‘What is grave about this situation, Messieurs, is that it is not serious’, was how General de Gaulle addressed his cabinet following the attempted putsch des généraux in April 1961. That could equally apply to recent Franco-British ructions over fishing rights in the Channel Islands. It is mere gesture politics, for all the French retaliatory threats to cut off the electricity supply to Jersey, the British dispatch of two Royal Navy vessels and the French countering with two patrol boats. Behind the facade France and Britain are serious military and diplomatic allies bound by important and wide-ranging security treaties that go beyond just Nato. But it is the French who have the most to lose were relations between Paris and London to deteriorate beyond the cosmetic.
Governments and regimes come and go, but a state’s foreign policy varies little for the simple reason that it is founded on geography and immutable geostrategic national interests. General de Gaulle never ceased calling ‘Russia’ by that name, even when it was the USSR, precisely because it was the same entity with at heart the same geostrategic interests. In that he was following the line of the great 19th century British foreign secretary, Lord Palmerston, when he reminded parliament that: ‘we have no eternal allies, and we have no perpetual enemies. Our interests are eternal and perpetual and those interests it is our duty to follow.’
Britain’s geostrategic interest is the open sea, international commerce and no hegemonic power in continental Europe. France shares the British fear of a hegemonic power in Europe — other than its own — whether it be 17th century Spain, 18th century Austria or, since 1871, Germany, whose unification was sealed on the back of French defeat.
Subsequently, France looked to Britain as a counterweight to a dominant Germany constantly seeking an elusive binding peacetime military alliance with London. Disappointed in that quest, post-Suez France accelerated the alternative strategy for constraining German power: binding her ever more tightly in the French-controlled web of European integration, as I argued on Coffee House a year ago.
For as long as Germany was willing to play the game and pretend not to be powerful the European project satisfied France’s vital interests. When on occasions Germany forsook her submissive role, at least after 1973 Paris could seek allegiance from Britain as a counterweight. But ever-ascending German economic, financial and, increasingly, political power lays bare France’s relative decline in the EU. Now that Britain has left, France is cheek by jowl with Germany and fully conscious that her perpetual interest of denying a European hegemon is threatened.
President Macron’s risky strategy of accelerating the process of ever-deeper European integration has the advantage of denying Germany (but also France) sovereignty: the same Faustian pact that President Mitterrand sealed in Maastricht, fearful of the long-term consequences of German reunification after 1989. But the risk — as many in France know — is that continued French economic and financial decline will further loosen Paris’s grip on the EU while tightening Berlin’s. Germany risks becoming — reluctantly — the natural European hegemon that France has always feared.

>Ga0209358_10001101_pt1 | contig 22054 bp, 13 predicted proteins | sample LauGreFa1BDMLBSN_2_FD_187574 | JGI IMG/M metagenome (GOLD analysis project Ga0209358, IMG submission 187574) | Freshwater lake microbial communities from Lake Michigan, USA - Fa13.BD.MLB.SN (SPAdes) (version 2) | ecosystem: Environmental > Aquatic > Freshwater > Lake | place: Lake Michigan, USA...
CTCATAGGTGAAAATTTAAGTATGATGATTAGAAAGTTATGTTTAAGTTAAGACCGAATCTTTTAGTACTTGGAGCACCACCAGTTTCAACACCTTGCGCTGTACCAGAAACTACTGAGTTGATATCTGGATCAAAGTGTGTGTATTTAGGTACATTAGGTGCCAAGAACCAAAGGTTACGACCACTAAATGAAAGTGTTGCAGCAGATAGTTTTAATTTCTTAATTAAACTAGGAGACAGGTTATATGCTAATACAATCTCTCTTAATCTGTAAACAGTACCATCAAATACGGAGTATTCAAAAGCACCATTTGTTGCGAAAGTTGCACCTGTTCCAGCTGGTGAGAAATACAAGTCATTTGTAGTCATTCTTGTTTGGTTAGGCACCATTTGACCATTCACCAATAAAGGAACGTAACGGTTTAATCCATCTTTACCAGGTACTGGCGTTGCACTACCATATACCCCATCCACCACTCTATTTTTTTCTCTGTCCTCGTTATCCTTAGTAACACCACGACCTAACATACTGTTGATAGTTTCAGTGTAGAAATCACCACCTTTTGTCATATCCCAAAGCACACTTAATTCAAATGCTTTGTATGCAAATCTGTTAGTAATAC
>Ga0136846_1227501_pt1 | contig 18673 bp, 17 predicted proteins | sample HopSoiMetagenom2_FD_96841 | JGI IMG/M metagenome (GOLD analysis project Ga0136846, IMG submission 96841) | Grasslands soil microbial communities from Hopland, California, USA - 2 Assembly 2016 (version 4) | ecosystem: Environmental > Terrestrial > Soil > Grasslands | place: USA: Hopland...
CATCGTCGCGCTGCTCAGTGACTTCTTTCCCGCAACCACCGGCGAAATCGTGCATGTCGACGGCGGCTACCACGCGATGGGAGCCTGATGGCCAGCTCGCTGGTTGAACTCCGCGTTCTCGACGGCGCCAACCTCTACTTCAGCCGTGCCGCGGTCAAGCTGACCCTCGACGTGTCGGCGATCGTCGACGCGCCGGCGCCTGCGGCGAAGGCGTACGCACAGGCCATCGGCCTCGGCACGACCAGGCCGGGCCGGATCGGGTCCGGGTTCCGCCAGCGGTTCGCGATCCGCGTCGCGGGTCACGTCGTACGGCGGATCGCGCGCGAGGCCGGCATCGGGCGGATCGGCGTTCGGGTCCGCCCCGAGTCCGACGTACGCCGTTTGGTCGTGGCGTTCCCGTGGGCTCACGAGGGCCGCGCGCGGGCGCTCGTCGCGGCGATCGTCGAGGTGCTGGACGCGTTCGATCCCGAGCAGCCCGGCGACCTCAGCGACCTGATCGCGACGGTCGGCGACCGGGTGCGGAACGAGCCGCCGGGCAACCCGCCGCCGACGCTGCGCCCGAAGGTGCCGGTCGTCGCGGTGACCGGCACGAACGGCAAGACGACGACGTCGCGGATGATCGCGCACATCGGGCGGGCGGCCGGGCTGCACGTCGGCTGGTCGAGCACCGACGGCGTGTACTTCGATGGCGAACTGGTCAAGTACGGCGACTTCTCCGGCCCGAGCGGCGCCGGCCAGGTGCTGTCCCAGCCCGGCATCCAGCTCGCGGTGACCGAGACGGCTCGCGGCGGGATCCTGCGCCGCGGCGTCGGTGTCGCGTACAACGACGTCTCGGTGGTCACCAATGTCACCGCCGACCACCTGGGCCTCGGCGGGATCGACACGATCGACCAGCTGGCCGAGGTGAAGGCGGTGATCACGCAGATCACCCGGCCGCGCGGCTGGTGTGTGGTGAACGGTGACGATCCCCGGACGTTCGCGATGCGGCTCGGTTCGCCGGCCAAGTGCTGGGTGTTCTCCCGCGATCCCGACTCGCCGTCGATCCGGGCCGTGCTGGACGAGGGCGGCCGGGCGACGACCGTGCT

The one significant domain where France has the upper hand over Germany is in the military and international fields, by dint of nuclear weapons, reactive and combatant armed forces and a permanent seat on the UN Security Council, none of which Germany has. In this France is similar to Britain. The century-old military association with Britain, albeit not a formal peacetime alliance, is a French force multiplier and insurance policy. Hence in recent times, the 1998 Saint-Malo declaration and the 2010 Lancaster House agreement both seriously irked Berlin.
This is why Paris has more to lose than London from a serious deterioration of their relations. Without this force multiplier, France would be hobbled internationally and eventually have little alternative but to throw her military lot in with Germany and the ‘political dwarf and military worm’ that is the EU. However much Macron might call for a European army he knows this will not happen in the next ten years, if ever.
Even Macron knows that it is in France’s ‘vital’ interest to maintain tight defence and security relations with Britain, as the most recent French defence white paper explicitly states. This is why — regardless of Brexit — Britain looms so large in Macron’s 2017 grand strategic review that seeks to pivot to the Indo-Pacific and why Macron was so looking forward to celebrating the tenth anniversary of the Lancaster House agreement last year.
That treaty goes further on defence and security partnership (including nuclear weapons, advanced arms construction, joint force projection) than with any other European power. An example of this is Britain’s frontline support to France with heavy-lift helicopter capacity and crewing in the Sahel, where EU support is minimal. There is no way France would wish to jeopardise this strategic support and long term insurance policy.
It is always a popular pastime on both sides of the Channel to do some English or French bashing for domestic political reasons. But Paris should be reminded not to overstep the mark. Britain has not leveraged the Lancaster House agreement in any visible way but France is building up a lot of political debt. London should call in that debt soon.
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